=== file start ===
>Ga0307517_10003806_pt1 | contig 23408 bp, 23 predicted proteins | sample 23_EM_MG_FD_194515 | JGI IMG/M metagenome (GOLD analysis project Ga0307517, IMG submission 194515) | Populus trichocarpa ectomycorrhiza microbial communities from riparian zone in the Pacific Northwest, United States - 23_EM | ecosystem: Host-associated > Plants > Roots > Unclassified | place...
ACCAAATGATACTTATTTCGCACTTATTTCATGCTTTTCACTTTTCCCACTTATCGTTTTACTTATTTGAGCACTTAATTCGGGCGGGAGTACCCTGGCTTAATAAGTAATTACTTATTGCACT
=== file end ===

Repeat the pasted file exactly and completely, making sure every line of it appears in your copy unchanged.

>Ga0307517_10003806_pt1 | contig 23408 bp, 23 predicted proteins | sample 23_EM_MG_FD_194515 | JGI IMG/M metagenome (GOLD analysis project Ga0307517, IMG submission 194515) | Populus trichocarpa ectomycorrhiza microbial communities from riparian zone in the Pacific Northwest, United States - 23_EM | ecosystem: Host-associated > Plants > Roots > Unclassified | place...
ACCAAATGATACTTATTTCGCACTTATTTCATGCTTTTCACTTTTCCCACTTATCGTTTTACTTATTTGAGCACTTAATTCGGGCGGGAGTACCCTGGCTTAATAAGTAATTACTTATTGCACT